Why the death penalty is at historic low in the US
By and large, Americans still support the death penalty. But concerns about the fairness of its application, and even its costs, are playing a role in the steep drop in executions and convictions.
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“I think that the numbers show that the majority of the public still believe that in those rare and outrageous cases that the death penalty is an appropriate sanction,” Scott Burns, the executive director of the National District Attorneys Association, tells MSNBC. “One of the reasons for that, I believe, is because … the criminal justice system has done a good job at targeting those violent offenders nationwide” and handing out “long and stiff sentences.”Skip to next paragraph
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While a number of states – including Illinois, New Mexico, New York, and New Jersey – have abolished the death penalty in recent years, its application and efficacy continue to be hotly debated even in New England, where only one person has been executed since 1960.
The brutal slaying of a Connecticut family led to the death penalty conviction of one of two convicted killers in a case that has led legislators to reconsider a proposed death penalty ban in that state, with many lawmakers now favoring leaving the sanction in place for only the most heinous crimes.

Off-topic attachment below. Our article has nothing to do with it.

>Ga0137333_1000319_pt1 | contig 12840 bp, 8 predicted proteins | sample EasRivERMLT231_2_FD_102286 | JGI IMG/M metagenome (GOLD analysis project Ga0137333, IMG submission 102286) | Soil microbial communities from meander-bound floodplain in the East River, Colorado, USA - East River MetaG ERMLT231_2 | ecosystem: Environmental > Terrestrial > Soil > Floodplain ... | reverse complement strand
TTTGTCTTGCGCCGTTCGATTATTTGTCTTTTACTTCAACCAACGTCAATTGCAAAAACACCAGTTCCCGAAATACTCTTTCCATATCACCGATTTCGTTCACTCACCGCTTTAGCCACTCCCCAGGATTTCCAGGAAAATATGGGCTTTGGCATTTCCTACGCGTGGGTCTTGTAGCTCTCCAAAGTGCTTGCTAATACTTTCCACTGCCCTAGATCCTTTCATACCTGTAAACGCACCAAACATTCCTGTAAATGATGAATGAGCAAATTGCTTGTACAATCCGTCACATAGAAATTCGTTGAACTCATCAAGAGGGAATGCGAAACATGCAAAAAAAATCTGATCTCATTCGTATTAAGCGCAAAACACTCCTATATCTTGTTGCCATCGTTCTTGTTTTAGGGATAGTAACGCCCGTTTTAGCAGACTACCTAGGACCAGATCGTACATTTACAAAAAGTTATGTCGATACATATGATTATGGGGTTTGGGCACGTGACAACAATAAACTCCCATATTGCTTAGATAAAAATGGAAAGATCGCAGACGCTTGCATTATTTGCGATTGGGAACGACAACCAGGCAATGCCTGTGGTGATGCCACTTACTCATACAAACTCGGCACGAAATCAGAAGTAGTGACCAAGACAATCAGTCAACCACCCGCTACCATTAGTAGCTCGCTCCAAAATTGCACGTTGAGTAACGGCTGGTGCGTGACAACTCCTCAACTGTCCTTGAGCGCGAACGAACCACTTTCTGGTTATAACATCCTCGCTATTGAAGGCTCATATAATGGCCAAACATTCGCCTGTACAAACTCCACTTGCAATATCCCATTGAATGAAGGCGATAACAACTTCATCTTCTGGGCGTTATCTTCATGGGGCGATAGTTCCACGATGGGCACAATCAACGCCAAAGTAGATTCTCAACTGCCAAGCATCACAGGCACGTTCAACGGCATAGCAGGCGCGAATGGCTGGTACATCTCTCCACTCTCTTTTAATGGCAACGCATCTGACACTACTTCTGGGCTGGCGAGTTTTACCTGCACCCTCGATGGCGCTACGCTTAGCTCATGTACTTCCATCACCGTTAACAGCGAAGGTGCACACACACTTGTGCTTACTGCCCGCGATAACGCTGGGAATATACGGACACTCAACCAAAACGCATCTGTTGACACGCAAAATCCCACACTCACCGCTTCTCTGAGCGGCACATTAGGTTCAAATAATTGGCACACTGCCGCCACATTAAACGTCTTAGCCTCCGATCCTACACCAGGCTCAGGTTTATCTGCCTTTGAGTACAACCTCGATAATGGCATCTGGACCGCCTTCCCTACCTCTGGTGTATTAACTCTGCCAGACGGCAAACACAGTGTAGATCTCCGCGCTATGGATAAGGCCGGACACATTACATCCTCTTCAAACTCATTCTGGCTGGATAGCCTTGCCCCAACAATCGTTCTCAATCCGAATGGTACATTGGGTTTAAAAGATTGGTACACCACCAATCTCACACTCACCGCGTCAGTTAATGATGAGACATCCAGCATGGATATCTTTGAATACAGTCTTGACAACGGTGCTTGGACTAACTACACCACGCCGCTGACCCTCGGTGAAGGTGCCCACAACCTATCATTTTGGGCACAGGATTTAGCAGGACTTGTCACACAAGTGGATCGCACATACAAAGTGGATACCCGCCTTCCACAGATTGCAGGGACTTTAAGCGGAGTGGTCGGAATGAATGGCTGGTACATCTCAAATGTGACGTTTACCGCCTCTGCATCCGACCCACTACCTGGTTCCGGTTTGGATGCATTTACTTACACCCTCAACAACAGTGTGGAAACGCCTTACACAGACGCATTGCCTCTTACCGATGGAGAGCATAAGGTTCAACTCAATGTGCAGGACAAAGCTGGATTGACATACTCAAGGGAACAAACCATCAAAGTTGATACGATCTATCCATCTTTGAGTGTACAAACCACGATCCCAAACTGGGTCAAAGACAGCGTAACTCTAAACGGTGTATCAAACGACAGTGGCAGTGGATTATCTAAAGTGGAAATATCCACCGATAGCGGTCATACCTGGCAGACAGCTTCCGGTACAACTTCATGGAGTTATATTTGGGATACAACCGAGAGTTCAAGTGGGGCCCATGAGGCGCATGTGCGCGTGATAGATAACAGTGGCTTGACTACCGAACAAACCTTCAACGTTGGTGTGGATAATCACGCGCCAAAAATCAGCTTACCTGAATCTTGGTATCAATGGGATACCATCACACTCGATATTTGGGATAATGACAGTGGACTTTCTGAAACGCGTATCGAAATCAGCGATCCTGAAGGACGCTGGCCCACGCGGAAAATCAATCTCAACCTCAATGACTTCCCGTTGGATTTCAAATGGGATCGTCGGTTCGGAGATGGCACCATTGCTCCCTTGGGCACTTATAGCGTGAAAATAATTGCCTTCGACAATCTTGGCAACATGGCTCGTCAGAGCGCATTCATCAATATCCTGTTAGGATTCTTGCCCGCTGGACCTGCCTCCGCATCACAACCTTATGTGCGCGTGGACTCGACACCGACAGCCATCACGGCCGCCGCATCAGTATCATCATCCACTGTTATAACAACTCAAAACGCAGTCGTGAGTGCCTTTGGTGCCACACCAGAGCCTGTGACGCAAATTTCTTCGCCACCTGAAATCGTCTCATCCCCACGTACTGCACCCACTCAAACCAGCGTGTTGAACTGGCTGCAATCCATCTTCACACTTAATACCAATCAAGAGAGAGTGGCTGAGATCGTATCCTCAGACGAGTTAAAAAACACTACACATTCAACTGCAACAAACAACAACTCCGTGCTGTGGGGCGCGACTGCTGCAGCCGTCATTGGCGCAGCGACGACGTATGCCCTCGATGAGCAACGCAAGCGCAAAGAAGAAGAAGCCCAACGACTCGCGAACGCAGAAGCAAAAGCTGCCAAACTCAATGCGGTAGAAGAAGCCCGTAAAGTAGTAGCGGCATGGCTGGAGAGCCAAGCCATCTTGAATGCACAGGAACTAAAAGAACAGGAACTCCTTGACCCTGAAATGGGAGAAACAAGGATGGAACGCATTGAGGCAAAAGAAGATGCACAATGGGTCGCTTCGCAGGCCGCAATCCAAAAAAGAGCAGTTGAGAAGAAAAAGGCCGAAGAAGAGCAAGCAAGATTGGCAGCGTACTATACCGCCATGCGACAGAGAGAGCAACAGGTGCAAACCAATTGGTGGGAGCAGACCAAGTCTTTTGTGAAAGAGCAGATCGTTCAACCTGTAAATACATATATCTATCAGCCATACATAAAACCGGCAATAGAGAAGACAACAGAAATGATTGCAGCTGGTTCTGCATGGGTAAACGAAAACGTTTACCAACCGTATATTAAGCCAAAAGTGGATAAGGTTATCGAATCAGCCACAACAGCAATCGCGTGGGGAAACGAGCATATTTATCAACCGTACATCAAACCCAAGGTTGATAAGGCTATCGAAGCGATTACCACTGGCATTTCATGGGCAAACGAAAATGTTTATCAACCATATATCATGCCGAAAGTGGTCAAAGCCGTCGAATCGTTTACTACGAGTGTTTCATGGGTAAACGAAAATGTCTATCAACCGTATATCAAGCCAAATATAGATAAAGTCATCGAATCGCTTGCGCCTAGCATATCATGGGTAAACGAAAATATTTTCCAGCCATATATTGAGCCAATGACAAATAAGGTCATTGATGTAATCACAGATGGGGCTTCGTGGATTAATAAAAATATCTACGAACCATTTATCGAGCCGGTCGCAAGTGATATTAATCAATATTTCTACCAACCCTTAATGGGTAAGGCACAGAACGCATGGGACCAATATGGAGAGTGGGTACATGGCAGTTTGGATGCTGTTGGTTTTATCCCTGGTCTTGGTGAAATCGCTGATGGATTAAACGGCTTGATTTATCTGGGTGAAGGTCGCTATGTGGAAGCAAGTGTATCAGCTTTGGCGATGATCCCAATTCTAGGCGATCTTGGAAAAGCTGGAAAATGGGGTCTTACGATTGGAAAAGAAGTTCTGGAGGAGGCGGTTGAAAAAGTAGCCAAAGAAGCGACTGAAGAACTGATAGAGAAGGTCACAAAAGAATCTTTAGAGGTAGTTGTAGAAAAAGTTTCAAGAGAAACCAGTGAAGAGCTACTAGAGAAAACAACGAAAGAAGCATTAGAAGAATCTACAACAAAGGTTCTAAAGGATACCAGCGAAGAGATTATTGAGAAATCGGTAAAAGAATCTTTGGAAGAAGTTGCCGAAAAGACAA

Meanwhile, an attempt in North Carolina to repeal the two-year-old Racial Justice Act, which allows death penalty convicts to argue that their convictions were racially based, failed when Gov. Bev Perdue vetoed the repeal attempt on Wednesday. Prosecutors had argued the law is too broad, allowing nearly all 158 prisoners on the North Carolina death row – both black and white – to file for relief under the law.
A 2010 study by the University of Michigan found that North Carolina murder convicts were 2.6 times more likely to receive a death sentence if one of the victims was white. In defending her veto, Governor Perdue said Wednesday that "it is simply unacceptable for racial prejudice to play a role in the imposition of the death penalty in North Carolina."